Bruins

Kalman: Bruins Own Ontario NHL Teams

By Matt Kalman, CBS Boston
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Chris Phillips #4 of the Ottawa Senators defends against Milan Lucic #17 of the Boston Bruins, during an NHL game at Scotiabank Place, on March 11, 2013 in Ottawa, Ontario, Canada. (Photo by Jana Chytilova/Freestyle Photography/Getty Images)

Chris Phillips #4 of the Ottawa Senators defends against Milan Lucic #17 of the Boston Bruins, during an NHL game at Scotiabank Place, on March 11, 2013 in Ottawa, Ontario, Canada. (Photo by Jana Chytilova/Freestyle Photography/Getty Images)

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BOSTON (CBS) – The standings show four teams separated by just seven points.

Things are so tight atop the Northeast Division, you might as well call it the “NorthBeast Division.”

However, in this pack of beasts there are a couple animals that the Bruins continue to make look like puppies. With a 3-2 shootout win in Ottawa Monday night, the Bruins once again proved they own the Ontario NHL clubs.

The Bruins even spotted Ottawa a 2-0 lead in the first eight minutes Monday. Then they chipped away and, despite losing Chris Kelly to a second-period injury, prevailed in a shootout on a goal by David Krejci.

Boston has now won the last 10 times it has visited Ottawa dating back to the Senators’ last win on April 7, 2009. That’s right, the last time the Bruins lost to the Senators, one of their goals was scored by Phil Kessel and their goaltender was Manny Fernandez. The Bruins are 10-1 in their last 11 matchups with Ottawa overall.

Famously, the Bruins have also dominated Toronto the last several years dating back to the Kessel trade. When the Bruins beat the Maple Leafs last week, they ran their record to 7-0-1 in the last eight matchups against that divisional foe.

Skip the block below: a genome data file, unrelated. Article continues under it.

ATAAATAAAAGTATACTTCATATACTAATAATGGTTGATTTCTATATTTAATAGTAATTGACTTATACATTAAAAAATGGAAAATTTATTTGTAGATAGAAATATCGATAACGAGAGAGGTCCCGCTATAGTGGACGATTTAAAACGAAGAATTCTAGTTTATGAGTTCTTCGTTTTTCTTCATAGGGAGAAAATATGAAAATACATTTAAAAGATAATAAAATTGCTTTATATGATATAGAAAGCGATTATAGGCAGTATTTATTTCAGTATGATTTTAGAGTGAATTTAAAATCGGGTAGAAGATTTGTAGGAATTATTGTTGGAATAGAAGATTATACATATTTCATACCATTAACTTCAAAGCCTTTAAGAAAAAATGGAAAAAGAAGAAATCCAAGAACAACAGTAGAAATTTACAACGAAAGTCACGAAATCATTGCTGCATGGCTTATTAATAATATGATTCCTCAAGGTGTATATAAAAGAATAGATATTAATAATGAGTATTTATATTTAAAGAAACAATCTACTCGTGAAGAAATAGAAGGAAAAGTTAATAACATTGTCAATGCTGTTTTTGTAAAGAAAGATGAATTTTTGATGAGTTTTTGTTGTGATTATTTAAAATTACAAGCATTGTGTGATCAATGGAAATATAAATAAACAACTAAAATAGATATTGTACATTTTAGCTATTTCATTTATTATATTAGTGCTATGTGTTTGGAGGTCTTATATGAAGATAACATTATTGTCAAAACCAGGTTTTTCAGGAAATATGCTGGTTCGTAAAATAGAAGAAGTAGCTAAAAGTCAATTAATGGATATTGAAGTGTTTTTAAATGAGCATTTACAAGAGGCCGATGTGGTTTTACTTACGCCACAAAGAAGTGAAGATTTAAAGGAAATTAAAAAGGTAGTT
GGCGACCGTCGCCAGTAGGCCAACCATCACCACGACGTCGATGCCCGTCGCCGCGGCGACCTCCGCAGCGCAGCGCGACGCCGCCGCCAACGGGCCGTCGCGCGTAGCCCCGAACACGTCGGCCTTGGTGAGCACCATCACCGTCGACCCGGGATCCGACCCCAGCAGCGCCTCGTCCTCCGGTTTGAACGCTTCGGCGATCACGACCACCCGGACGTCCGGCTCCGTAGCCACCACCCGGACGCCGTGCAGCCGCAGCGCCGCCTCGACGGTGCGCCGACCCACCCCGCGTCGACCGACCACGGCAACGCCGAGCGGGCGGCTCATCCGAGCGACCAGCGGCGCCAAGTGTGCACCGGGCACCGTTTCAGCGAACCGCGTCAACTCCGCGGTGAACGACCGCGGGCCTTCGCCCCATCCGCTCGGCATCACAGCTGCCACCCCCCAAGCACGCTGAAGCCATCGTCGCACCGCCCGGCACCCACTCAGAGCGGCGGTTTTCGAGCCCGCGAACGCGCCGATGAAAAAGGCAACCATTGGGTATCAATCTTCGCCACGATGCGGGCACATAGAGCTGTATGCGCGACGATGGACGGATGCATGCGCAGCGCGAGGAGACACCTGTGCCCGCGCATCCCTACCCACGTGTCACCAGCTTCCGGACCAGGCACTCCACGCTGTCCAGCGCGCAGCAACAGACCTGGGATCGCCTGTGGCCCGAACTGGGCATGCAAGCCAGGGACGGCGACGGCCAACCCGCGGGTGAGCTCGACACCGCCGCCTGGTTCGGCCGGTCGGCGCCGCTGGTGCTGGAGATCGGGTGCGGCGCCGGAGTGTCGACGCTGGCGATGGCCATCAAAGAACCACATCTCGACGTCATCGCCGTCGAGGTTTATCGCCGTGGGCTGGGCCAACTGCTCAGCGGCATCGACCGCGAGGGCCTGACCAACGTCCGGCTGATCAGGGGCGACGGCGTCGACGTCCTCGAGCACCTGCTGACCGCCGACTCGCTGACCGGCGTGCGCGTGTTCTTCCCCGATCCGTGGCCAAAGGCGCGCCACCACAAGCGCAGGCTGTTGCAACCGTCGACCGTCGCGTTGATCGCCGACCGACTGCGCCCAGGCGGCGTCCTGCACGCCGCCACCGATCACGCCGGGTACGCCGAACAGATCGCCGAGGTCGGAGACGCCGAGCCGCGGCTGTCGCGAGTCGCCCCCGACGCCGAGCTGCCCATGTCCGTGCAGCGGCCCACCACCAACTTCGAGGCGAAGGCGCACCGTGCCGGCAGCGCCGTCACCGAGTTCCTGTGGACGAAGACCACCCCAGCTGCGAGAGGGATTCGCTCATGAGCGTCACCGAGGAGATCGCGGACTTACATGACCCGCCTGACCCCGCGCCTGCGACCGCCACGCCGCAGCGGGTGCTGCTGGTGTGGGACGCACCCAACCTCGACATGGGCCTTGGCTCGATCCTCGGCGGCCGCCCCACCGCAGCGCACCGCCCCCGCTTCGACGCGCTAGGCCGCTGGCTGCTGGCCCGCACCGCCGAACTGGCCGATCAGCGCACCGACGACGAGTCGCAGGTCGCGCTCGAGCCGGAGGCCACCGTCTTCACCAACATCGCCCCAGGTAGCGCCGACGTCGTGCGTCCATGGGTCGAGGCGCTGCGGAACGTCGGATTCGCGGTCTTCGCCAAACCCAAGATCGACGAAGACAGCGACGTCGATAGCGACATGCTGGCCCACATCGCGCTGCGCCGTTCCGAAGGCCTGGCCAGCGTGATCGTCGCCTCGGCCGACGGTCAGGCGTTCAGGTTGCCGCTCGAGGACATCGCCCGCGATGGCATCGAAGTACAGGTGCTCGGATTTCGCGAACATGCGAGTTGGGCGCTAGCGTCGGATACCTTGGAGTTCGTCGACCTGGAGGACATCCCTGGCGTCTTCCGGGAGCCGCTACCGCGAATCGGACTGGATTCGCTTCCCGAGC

Oddly enough, the Bruins have three losses in the divisions this season. One to Montreal, and shockingly two to Buffalo, which is in last place and basically will be a non-factor once it comes time to set up the playoff seeding.

Like Monday night’s nail-biter, the games between the Bruins, Leafs and Senators have been mostly tight affairs. But the Bruins, who’ve won the Northeast Division each of the last two seasons, continue to use their championship mettle to emerge with the two points as routinely as the sun rises.

Until the Senators and Maple Leafs figure out a way to beat the Bruins, they can’t be considered true contenders for the division title or a long playoff run. Meanwhile the Bruins, who obviously have had a harder time with Montreal than any other opponent, can get fat on their Ontario opponents and earn enough points to probably wrap up the Northeast and one of the Eastern Conference’s top two seeds.

Matt Kalman covers the Bruins for CBSBoston.com and also contributes coverage to NHL.com and several other media outlets. Follow him on Twitter @TheBruinsBlog.

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